Back to Shopping at

Calling Rebuilt Cellars

Rebuilt - In a previous thread discussing mash tun draining issues, you made reference to a “skin” that can build on top of the grain bed, impeding flow. You also mentioned “raking” the top to break that skin.

I’ve never heard of this, but think it makes some sense and may be affecting my flow when mashing with the usual suspects (wheat, corn, etc.) The recirc seems slower and my efficiency drops a bit when using those in the grist.

Would you mind explaining a bit more about the skin and how aggressively you can rake it? I don’t want to disturb grain bed too much, but want to make sure recirculation isn’t slowed down by skin.

I’m planning on brewing my pumpkin ale this weekend, in which I mash a lot of canned pumpkin.

I’ve always found your posts insightful, and would appreciate any additional commentary! Cheers!

Proteins in the mash can form a skin on the top of the mash inhibiting mash draining.

Cutting the mash using a plastic mash paddle or even a butter knife, depending on how deep your grain bed is in relation to the liquid in the mash tun, can allow the liquid to drain through the mash.

While not a substitute for proper crush, rice hulls and a good mash tun design, it can facilitate the draining of the mash tun.

A collapsed grain bed or one that is sucked tight should be corrected at the source of the problem first.

When cutting the grain bed, continuously make a crisscross pattern, like cutting a pan of brownies, about 1/2" - 1" deep.

If your mash tun still doesn’t drain, drains very slowly, or you have to cut the mash very deep, you have other issues that need to be resolved first.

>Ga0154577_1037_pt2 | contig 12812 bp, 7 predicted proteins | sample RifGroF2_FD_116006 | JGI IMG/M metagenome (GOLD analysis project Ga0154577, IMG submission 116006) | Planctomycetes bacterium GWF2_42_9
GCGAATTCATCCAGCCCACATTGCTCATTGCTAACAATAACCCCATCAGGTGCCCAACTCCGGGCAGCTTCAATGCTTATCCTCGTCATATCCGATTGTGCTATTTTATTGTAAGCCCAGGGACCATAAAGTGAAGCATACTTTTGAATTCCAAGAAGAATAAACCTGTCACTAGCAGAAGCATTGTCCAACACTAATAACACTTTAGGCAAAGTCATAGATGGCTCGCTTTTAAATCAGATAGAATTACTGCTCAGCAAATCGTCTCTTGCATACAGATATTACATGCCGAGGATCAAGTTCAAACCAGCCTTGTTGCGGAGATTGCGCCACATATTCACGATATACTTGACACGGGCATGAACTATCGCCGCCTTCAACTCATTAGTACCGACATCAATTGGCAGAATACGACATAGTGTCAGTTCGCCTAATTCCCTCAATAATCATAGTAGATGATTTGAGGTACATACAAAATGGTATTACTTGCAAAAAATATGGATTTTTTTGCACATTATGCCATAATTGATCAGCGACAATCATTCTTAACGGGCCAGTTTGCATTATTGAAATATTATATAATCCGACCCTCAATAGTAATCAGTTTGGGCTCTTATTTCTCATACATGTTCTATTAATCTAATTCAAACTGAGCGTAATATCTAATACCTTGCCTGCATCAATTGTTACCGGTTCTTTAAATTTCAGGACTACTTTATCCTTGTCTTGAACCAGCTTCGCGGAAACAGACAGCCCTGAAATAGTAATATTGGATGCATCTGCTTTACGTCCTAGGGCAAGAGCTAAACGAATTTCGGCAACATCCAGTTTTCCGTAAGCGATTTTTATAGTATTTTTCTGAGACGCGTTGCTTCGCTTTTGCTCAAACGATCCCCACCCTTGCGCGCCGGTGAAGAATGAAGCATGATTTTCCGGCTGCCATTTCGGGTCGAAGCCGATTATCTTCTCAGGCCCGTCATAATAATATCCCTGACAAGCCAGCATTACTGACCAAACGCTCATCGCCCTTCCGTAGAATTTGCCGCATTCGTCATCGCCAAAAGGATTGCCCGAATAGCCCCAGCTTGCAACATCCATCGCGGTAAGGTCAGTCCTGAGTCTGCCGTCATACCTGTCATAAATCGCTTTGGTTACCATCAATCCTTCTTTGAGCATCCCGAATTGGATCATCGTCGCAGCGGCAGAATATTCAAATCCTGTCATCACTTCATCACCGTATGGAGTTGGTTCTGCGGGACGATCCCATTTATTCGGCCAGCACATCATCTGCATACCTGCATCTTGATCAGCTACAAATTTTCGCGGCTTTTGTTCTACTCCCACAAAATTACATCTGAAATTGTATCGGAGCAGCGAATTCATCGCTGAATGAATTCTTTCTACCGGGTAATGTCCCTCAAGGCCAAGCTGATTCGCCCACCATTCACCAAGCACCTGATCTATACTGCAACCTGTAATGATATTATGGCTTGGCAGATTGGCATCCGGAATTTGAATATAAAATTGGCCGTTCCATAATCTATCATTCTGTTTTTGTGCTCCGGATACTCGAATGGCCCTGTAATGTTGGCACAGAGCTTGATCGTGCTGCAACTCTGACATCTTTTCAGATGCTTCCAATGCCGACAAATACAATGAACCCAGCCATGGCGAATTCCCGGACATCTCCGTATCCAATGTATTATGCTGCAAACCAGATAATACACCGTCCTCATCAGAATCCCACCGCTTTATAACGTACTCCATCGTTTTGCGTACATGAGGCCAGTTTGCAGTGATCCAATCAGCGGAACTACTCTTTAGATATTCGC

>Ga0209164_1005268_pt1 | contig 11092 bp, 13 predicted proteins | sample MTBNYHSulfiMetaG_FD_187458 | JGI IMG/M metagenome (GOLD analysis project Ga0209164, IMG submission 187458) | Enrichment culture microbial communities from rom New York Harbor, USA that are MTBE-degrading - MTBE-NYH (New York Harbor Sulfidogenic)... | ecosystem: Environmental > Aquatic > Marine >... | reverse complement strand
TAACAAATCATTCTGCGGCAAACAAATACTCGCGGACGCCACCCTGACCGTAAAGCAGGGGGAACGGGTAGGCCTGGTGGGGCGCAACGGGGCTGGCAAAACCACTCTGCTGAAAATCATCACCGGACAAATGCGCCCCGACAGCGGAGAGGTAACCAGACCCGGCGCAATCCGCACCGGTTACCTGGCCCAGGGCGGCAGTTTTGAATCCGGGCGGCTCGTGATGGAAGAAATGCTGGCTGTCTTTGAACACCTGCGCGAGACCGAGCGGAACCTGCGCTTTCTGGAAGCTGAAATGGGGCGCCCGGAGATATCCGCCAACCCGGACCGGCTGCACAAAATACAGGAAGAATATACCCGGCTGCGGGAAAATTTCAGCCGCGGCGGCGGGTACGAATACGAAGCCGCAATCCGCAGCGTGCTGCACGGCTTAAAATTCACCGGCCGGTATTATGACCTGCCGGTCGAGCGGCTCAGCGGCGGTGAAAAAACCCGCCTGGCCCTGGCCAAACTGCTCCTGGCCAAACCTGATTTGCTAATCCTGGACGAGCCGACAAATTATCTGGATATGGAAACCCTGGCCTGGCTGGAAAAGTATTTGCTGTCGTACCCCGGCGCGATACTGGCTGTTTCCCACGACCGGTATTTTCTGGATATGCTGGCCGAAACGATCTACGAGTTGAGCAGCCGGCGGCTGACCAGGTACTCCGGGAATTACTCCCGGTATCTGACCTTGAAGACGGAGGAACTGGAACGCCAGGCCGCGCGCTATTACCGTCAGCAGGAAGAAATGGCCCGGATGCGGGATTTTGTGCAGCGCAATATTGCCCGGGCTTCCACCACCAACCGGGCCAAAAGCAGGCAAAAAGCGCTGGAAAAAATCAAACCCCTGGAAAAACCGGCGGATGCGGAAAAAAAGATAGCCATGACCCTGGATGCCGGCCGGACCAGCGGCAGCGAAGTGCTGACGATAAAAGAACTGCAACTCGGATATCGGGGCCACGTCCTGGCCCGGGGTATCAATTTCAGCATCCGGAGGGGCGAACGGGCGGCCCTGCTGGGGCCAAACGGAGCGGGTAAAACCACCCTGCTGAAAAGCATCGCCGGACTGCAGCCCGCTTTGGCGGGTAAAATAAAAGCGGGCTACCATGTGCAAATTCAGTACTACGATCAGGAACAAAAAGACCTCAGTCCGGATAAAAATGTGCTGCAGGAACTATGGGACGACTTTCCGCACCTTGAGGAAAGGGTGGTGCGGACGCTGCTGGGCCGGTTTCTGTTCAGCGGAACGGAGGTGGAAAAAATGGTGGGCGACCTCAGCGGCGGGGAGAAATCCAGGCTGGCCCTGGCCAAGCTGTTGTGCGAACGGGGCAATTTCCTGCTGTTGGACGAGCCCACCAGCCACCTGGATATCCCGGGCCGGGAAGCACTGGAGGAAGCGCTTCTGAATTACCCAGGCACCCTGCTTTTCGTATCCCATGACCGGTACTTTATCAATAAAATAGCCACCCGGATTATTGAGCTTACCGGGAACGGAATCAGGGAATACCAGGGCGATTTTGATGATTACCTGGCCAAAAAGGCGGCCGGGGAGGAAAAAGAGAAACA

jd14t beat me to it, and describes the process very well.

It used to be one of those standard recommendations you’d read in brewing books about how to get better lautering while fly sparging. Sometimes you can get some good tips by looking at the ways people got around various problems. I’ll still rake the top of the bed once in a great while; usually for reasons like you brought up: high protein adjuncts present in the mash.

Thanks, gents.

I do 10 gallon batches and mash in a keggle, so it’s a pretty “tall” (for lack of better terms) grain bed.

I use HERMS to maintain mash temp. The flow of the recirculation is fast at the beginning, but can slow down substantially after 30 minutes into mash (especially with wheat, corn, etc.) Seems like the speed of the flow is compacting the grain bed very tight, but I need the high flow speed to maintain the mash temp via HERMS.

I’m confident in my crush (>.03) and already use rice hulls. Since I don’t want to buy a wider mash tun and redesign, I think I’ll give the raking a shot.

Back to Shopping at